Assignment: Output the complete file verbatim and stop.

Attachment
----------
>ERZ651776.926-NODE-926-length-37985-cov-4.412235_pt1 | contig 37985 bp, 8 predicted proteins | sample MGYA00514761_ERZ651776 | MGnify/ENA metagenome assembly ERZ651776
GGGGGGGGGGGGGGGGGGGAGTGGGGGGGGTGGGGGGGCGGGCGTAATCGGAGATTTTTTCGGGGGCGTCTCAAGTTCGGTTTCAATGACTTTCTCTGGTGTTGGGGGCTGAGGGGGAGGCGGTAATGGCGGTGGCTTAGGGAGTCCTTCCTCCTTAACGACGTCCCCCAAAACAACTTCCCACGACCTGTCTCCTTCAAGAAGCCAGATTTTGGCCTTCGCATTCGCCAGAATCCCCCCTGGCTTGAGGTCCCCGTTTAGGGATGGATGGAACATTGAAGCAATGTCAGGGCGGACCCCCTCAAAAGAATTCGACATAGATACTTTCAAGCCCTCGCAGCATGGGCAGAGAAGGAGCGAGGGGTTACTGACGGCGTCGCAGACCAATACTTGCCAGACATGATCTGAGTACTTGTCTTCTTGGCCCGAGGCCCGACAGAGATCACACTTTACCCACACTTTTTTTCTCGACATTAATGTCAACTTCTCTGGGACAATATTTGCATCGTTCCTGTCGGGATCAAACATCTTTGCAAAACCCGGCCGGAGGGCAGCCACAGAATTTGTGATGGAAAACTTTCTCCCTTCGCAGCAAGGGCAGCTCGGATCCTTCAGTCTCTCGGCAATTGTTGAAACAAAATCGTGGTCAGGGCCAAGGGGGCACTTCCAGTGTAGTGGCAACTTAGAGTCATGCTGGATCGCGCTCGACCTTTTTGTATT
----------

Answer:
>ERZ651776.926-NODE-926-length-37985-cov-4.412235_pt1 | contig 37985 bp, 8 predicted proteins | sample MGYA00514761_ERZ651776 | MGnify/ENA metagenome assembly ERZ651776
GGGGGGGGGGGGGGGGGGGAGTGGGGGGGGTGGGGGGGCGGGCGTAATCGGAGATTTTTTCGGGGGCGTCTCAAGTTCGGTTTCAATGACTTTCTCTGGTGTTGGGGGCTGAGGGGGAGGCGGTAATGGCGGTGGCTTAGGGAGTCCTTCCTCCTTAACGACGTCCCCCAAAACAACTTCCCACGACCTGTCTCCTTCAAGAAGCCAGATTTTGGCCTTCGCATTCGCCAGAATCCCCCCTGGCTTGAGGTCCCCGTTTAGGGATGGATGGAACATTGAAGCAATGTCAGGGCGGACCCCCTCAAAAGAATTCGACATAGATACTTTCAAGCCCTCGCAGCATGGGCAGAGAAGGAGCGAGGGGTTACTGACGGCGTCGCAGACCAATACTTGCCAGACATGATCTGAGTACTTGTCTTCTTGGCCCGAGGCCCGACAGAGATCACACTTTACCCACACTTTTTTTCTCGACATTAATGTCAACTTCTCTGGGACAATATTTGCATCGTTCCTGTCGGGATCAAACATCTTTGCAAAACCCGGCCGGAGGGCAGCCACAGAATTTGTGATGGAAAACTTTCTCCCTTCGCAGCAAGGGCAGCTCGGATCCTTCAGTCTCTCGGCAATTGTTGAAACAAAATCGTGGTCAGGGCCAAGGGGGCACTTCCAGTGTAGTGGCAACTTAGAGTCATGCTGGATCGCGCTCGACCTTTTTGTATT